Book Club

Book Club | June 2020: Quintus Smyrnaeus Fall of Troy 1–4

… peerless amid all the Amazons unto Troy-town Penthesileia came. To right, to left, from all sides hurrying thronged the Trojans, greatly marvelling, when they saw the tireless War-god’s child, the mailed maid, like to the blessed gods; for in her face glowed beauty glorious and terrible. Her smile was ravishing: beneath her brows, her love-enkindling eyes shone like to stars, and with the crimson rose of shamefastness bright were… Read more

Book Club | May 2020: Aulus Gellius Attic Nights Book 1

Other more entertaining writings may be found, in order that like recreation might be provided for my children, when they should have some respite from business affairs and could unbend and divert their minds. But in the arrangement of my material I have adopted the same haphazard order that I had previously followed in collecting it. For whenever I had taken in hand any Greek or Latin book, or had… Read more

Book Club | April 2020: Barker/Christensen Homer’s Thebes

The city of Thebes has always been of interest to scholars working within mythographical and literary traditions, precisely because its presence looms large in our corpus of extant textual and especially non-textual sources. Looming even larger is the absence of a monumental epic to encapsulate its story in the manner that the Iliad and Odyssey do for the Troy story. Myths set in Thebes or involving Theban characters occupy a… Read more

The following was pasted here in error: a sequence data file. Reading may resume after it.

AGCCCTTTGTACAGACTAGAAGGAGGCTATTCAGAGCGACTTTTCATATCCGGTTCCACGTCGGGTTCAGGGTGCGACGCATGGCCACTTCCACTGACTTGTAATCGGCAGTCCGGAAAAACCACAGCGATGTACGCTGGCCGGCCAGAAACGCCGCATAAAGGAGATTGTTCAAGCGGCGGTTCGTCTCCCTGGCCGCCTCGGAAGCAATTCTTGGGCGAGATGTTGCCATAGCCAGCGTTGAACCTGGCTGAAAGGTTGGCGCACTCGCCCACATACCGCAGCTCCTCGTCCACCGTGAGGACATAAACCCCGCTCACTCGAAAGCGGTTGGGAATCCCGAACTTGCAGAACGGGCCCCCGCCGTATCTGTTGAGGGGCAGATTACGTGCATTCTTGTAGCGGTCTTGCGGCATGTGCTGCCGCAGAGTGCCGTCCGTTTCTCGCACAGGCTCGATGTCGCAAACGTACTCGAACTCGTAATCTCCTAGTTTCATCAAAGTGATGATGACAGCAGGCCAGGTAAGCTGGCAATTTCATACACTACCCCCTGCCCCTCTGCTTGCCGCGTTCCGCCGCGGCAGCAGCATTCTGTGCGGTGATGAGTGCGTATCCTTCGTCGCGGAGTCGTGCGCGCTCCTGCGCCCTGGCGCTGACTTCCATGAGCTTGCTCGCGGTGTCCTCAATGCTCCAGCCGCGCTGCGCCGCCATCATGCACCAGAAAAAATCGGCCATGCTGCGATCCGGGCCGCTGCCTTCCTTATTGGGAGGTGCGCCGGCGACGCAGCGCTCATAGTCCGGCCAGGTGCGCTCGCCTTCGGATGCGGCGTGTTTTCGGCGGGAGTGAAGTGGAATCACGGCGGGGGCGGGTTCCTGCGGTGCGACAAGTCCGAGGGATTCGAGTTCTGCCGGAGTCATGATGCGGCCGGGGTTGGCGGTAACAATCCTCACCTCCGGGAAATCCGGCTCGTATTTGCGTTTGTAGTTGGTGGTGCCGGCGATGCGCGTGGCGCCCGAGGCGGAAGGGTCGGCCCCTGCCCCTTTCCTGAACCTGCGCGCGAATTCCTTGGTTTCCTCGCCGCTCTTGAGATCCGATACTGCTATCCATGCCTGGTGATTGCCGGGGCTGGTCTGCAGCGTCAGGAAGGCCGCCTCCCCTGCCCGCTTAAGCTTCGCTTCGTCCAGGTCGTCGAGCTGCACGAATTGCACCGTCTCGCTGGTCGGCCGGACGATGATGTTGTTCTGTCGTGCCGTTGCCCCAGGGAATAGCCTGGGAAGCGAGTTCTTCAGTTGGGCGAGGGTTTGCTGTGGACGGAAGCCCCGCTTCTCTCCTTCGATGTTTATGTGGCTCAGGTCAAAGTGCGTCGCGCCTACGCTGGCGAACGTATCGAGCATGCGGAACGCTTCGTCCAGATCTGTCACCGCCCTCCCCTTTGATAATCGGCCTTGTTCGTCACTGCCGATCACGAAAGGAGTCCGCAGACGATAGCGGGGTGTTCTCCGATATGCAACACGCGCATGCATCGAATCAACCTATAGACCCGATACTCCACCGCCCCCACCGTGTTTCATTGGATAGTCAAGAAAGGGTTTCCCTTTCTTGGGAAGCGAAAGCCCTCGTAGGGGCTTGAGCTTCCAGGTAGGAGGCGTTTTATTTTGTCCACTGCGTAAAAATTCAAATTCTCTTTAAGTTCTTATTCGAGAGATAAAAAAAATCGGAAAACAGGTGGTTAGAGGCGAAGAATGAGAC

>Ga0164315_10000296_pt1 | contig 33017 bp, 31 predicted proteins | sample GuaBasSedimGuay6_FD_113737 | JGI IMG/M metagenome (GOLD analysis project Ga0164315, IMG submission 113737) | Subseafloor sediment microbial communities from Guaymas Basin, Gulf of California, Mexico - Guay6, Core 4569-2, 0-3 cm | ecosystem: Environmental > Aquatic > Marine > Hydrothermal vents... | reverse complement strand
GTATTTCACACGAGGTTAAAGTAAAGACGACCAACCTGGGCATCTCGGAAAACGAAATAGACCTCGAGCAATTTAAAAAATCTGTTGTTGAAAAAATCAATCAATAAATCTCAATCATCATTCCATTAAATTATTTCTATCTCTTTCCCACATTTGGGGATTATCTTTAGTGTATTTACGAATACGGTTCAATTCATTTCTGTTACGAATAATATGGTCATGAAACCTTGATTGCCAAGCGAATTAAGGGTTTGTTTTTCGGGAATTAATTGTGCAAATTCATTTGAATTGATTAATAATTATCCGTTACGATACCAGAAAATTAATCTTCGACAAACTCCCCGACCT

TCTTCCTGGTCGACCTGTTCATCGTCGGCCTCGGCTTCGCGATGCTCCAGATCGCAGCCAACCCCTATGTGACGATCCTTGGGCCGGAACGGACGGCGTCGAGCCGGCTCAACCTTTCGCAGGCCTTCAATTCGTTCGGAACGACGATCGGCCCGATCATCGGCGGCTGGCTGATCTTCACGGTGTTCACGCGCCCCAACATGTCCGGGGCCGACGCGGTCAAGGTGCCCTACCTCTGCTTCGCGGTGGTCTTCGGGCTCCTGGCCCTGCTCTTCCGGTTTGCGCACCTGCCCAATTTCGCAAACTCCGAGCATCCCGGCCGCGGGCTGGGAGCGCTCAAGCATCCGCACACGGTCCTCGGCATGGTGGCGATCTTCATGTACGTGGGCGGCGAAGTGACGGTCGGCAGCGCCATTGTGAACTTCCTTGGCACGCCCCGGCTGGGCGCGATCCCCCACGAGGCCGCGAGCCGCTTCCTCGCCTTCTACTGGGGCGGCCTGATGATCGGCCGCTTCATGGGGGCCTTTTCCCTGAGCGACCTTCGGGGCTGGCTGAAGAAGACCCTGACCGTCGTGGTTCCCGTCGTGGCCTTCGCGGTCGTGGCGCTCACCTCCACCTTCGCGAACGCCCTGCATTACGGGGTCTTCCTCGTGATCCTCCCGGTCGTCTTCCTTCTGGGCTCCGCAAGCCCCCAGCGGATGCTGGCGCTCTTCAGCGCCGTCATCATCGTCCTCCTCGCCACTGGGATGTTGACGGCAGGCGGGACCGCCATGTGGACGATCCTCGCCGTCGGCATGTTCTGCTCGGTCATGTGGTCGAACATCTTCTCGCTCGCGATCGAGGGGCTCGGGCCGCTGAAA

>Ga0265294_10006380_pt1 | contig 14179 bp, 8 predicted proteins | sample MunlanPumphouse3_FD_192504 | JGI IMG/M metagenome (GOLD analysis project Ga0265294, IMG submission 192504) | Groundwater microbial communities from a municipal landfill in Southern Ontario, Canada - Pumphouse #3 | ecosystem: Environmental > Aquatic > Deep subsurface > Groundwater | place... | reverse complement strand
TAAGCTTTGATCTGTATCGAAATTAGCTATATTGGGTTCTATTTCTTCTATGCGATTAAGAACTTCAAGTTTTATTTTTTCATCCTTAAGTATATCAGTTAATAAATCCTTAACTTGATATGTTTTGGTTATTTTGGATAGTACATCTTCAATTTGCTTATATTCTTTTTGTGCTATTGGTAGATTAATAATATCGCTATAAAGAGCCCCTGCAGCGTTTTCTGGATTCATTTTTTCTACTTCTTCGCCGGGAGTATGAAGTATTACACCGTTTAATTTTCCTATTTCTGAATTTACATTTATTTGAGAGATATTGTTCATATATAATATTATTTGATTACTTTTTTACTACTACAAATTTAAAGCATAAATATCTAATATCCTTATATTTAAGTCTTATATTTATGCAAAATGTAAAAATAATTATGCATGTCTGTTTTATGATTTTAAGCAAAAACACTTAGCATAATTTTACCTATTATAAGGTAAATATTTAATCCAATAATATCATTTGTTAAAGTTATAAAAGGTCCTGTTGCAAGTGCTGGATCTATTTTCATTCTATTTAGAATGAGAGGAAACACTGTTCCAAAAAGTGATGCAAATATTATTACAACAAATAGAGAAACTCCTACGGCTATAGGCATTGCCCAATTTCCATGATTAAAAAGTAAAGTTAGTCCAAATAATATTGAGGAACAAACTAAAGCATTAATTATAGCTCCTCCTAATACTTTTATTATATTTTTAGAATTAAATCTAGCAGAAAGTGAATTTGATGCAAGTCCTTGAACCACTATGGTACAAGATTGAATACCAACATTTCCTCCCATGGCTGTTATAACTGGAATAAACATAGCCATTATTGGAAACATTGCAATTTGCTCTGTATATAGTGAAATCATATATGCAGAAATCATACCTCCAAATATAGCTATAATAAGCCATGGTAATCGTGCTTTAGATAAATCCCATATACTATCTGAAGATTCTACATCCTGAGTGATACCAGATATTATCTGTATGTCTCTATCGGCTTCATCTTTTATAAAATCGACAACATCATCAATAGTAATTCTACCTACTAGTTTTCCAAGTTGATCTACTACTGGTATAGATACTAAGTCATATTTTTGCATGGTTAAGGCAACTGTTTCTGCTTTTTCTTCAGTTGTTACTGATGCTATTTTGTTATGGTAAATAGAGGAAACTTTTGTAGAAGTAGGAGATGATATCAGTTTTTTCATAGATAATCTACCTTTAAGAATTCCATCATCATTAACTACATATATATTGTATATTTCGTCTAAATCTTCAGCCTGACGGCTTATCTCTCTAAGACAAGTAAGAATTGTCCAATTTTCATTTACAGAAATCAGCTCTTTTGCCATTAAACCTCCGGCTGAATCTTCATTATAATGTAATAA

Book Club | March 2020: Poems of Tyrtaeus and Theognis

For the March Book Club we will be reading poems by Tyrtaeus and Theognis. Tyrtaeus was composing around the middle of the seventh century BCE, in Sparta. The surviving poems and fragments are mainly elegies and war poems, and make reference to heroism and to hoplite warfare.[1] Theognis was an elegiac poet composing in the sixth century BCE in Megara, although many poems attributed to him are later additions. The… Read more

Book Club | February 2020: Ovid’s The Art of Love

Should anyone here not know the art of love, read this, and learn by reading how to love. By art the boat’s set gliding, with oar and sail, by art the chariot’s swift: love’s ruled by art. Inspired by Valentine’s Day, our selection this month is The Art of Love, or Ars Amatoria, by the Roman poet Ovid (Publius Ovidius Naso). As always, you can read any translation you like.… Read more